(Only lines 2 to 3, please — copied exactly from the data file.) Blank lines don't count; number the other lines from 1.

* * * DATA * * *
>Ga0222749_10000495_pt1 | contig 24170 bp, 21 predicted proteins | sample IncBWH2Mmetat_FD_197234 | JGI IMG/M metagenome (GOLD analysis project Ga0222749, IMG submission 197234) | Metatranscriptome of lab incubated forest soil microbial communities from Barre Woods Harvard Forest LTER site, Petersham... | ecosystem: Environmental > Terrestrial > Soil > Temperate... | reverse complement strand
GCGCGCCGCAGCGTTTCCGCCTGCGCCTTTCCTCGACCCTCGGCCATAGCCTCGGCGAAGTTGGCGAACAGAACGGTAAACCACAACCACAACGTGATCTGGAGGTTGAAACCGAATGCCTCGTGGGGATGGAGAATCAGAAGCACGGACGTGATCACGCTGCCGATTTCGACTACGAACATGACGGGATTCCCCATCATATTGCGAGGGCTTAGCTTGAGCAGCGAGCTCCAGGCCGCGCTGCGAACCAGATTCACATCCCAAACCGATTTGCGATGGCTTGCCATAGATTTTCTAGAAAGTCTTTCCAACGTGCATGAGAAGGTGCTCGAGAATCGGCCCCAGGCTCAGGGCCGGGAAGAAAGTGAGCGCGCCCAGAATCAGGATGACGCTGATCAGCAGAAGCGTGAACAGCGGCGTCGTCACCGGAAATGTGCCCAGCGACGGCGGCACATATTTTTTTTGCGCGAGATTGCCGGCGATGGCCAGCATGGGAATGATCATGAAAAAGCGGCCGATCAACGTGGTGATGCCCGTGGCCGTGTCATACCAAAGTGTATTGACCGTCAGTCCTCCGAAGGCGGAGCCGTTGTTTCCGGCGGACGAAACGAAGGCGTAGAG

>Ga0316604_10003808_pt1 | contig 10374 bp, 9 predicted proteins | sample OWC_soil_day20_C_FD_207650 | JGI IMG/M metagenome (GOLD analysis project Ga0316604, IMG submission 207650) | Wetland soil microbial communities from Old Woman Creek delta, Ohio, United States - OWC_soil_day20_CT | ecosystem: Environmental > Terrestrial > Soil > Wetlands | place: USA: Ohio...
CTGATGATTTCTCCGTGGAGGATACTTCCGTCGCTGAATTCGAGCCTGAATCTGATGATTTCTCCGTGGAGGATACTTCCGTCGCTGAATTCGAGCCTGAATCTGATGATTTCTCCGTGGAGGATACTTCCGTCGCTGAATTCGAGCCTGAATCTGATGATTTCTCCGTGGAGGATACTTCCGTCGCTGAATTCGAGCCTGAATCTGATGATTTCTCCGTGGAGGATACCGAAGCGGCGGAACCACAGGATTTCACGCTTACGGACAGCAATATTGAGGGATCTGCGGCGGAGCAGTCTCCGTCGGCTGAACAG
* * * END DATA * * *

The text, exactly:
GCGCGCCGCAGCGTTTCCGCCTGCGCCTTTCCTCGACCCTCGGCCATAGCCTCGGCGAAGTTGGCGAACAGAACGGTAAACCACAACCACAACGTGATCTGGAGGTTGAAACCGAATGCCTCGTGGGGATGGAGAATCAGAAGCACGGACGTGATCACGCTGCCGATTTCGACTACGAACATGACGGGATTCCCCATCATATTGCGAGGGCTTAGCTTGAGCAGCGAGCTCCAGGCCGCGCTGCGAACCAGATTCACATCCCAAACCGATTTGCGATGGCTTGCCATAGATTTTCTAGAAAGTCTTTCCAACGTGCATGAGAAGGTGCTCGAGAATCGGCCCCAGGCTCAGGGCCGGGAAGAAAGTGAGCGCGCCCAGAATCAGGATGACGCTGATCAGCAGAAGCGTGAACAGCGGCGTCGTCACCGGAAATGTGCCCAGCGACGGCGGCACATATTTTTTTTGCGCGAGATTGCCGGCGATGGCCAGCATGGGAATGATCATGAAAAAGCGGCCGATCAACGTGGTGATGCCCGTGGCCGTGTCATACCAAAGTGTATTGACCGTCAGTCCTCCGAAGGCGGAGCCGTTGTTTCCGGCGGACGAAACGAAGGCGTAGAG

>Ga0316604_10003808_pt1 | contig 10374 bp, 9 predicted proteins | sample OWC_soil_day20_C_FD_207650 | JGI IMG/M metagenome (GOLD analysis project Ga0316604, IMG submission 207650) | Wetland soil microbial communities from Old Woman Creek delta, Ohio, United States - OWC_soil_day20_CT | ecosystem: Environmental > Terrestrial > Soil > Wetlands | place: USA: Ohio...